The Bible speaks of two kinds of people: those who have been “born again” (John 3:3, cf. James 1:18), and those who remain in their sinful corruption—the “natural man” (1 Cor. 2:14). Only the person who understands the gospel and believes in Jesus Christ will be saved. But which kind of person truly believes? A better question might be this: Which kind of person is able to believe?
God: Life-Preserver or Life-Giver?
The analogy of a drowning person has often been used to describe the spiritual plight of the natural man. The life-preserver of God’s grace is held out to the man who can either grab it and be saved, or ignore it and perish. The person in this analogy is portrayed as having the ability to reach out for the life-preserver. It is only his unwillingness that restrains him. If he would only reach out in faith and take hold of the offered salvation, then (as it is usually presented) he would be saved and “born again.” As appealing as that analogy seems for the purpose of evangelism, it is fraught with error:
» It misrepresents the true condition of the natural man, portraying him as dying, rather than dead (Eph. 2:1,4). It shows him as being able to respond positively to God’s offer of salvation, when Scripture repeatedly says he cannot do so. The natural man cannot perceive the mysteries of the kingdom of God (John 3:3; Mark 4:11-12). He cannot submit to Christ or please God in any way (Rom. 8:6-8). He cannot even understand the gospel (1 Cor. 2:14).
»It reverses the biblical order of salvation, indicating that the natural man’s faith precedes his new birth, when in the biblical order, God’s work of regeneration precedes and produces faith. Spiritually dead people cannot believe. “But God, who is rich in mercy, because of His great love with which He loved us, even when we were [spiritually] dead in trespasses, made us [spiritually] alive together with Christ . . . ” (Eph. 2:4-5).
»It slights the greatness of God’s redemptive work, reducing it to nothing more than an offer of assistance, rather than a complete and unassisted accomplishment of God’s grace and power. The truth is, “Salvation [not merely the offer, but the complete work] is of the Lord” (Jonah 3:9).
» By making man’s “free will” the final determining factor in salvation, it calls into question the biblical truth that God has a chosen people and that all of them will be saved. It even opens the possibility that none will accept God’s gracious offer in Christ. Jesus, however, had no worries about His work being wasted, saying with certainty, “All that the Father gives Me will come to Me” (John 6:37). “He will save His people from their sins” (Matt. 1:21, emphasis added). As the prophet Isaiah wrote of Christ, “He shall see the labor of His soul, and be satisfied” (Isaiah 53:11).
» It implies that the natural man who became saved, the one who received God’s gracious offer, was equipped, prior to regeneration, with at least some natural wisdom, discernment, perception, or understanding which the others who refused and therefore perished did not posses. In other words, his inherent ability to see his need and make a wiser decision, worked in partnership with God’s grace to bring about his salvation and new birth. This not only denies that salvation is the result of God’s grace alone by assigning some degree of inherent human ability, it also contradicts Paul who tells us that the natural man is “without strength” (Romans 5:6; lit. “helpless,” “powerless” or “without ability”). Remember that both thieves who were crucified with Christ were reviling Him together until grace made one of them new (Mark 15:32; Luke 23:39-43).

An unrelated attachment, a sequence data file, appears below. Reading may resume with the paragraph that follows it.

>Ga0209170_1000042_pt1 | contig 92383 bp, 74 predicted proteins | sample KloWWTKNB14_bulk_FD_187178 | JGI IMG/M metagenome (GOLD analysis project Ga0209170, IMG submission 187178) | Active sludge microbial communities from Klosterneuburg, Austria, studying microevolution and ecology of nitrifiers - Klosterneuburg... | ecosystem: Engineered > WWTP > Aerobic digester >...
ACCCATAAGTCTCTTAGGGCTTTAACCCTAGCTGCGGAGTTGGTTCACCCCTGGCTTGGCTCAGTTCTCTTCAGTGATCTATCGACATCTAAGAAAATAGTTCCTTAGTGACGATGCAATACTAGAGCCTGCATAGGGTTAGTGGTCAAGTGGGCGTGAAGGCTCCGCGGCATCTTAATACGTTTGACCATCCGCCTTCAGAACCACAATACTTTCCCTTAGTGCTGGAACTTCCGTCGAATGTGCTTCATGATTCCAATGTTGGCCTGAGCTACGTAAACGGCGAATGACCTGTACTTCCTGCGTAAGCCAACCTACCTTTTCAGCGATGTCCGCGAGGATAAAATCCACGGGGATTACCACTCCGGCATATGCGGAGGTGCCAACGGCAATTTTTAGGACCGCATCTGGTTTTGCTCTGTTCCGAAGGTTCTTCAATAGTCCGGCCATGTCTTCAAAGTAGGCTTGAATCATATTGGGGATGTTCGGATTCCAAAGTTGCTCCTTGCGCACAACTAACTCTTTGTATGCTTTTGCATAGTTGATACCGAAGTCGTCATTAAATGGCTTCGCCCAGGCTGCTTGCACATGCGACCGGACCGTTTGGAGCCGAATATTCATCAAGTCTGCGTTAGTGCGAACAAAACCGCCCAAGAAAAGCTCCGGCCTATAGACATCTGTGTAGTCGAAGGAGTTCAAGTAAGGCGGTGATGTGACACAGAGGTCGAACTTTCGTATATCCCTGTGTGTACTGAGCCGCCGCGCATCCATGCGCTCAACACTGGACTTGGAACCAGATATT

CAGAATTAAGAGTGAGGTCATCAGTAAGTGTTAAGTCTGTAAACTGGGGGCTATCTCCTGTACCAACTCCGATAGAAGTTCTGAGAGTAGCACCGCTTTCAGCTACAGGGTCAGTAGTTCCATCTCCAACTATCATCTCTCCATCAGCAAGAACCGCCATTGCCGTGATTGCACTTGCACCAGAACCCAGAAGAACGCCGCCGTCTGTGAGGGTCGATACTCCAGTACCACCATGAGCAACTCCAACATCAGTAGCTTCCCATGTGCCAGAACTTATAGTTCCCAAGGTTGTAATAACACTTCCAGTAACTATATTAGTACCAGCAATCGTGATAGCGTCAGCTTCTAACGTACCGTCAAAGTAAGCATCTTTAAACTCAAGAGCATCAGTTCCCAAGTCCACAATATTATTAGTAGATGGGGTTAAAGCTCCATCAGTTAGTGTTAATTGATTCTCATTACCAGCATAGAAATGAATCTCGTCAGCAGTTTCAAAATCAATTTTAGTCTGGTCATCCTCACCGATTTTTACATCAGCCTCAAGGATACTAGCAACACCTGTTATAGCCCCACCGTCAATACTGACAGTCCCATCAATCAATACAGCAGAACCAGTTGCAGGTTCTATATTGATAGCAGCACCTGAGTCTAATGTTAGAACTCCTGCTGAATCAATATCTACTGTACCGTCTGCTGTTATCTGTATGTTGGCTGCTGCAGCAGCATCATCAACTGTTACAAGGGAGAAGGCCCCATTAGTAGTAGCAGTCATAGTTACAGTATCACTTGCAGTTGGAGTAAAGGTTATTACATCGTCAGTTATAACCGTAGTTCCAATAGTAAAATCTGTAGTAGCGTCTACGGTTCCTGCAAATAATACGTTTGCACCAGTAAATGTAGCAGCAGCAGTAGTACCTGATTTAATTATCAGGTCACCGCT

A better analogy shows the natural man in his true condition—dead, and at the bottom of the ocean. No offer of a life preserver will help, because a dead man cannot reach out and take hold of it. What the natural man needs is not the preservation of life, but the creation of life. He needs to be born again before he can believe. God alone is able to will and perform that work. One corpse is no more capable than the next of hearing someone knocking or opening the door to let Him in. No dead person has ever requested to be brought back to life. No baby has ever asked to be conceived. And no natural man has ever, or will ever ask to be born again.
When God puts a new heart into man, it is not because man deserves a new heart—[it is not] because there was anything good in his nature that could have prompted God to give him a new spirit. The Lord simply gives a man a new heart because He wishes to do it; that is his only reason. “But,” you say, “suppose a man cries for a new heart?” I answer, no man ever did cry for a new heart until he had got one; for the cry for a new heart proves that there is a new heart there already.
C. H. Spurgeon2
1Adapted from the commentary section of the catechism for Christ Fellowship of Kansas City entitled, Questions and Answers for Learning and Living the Christian Faith, Copyright © 2004, Christ Fellowship of Kansas City.
2 C. H. Spurgeon, Spurgeon’s Sermons, Vol. 5, “The New Heart,” (Grand Rapids: Baker Books, 1999), p. 91.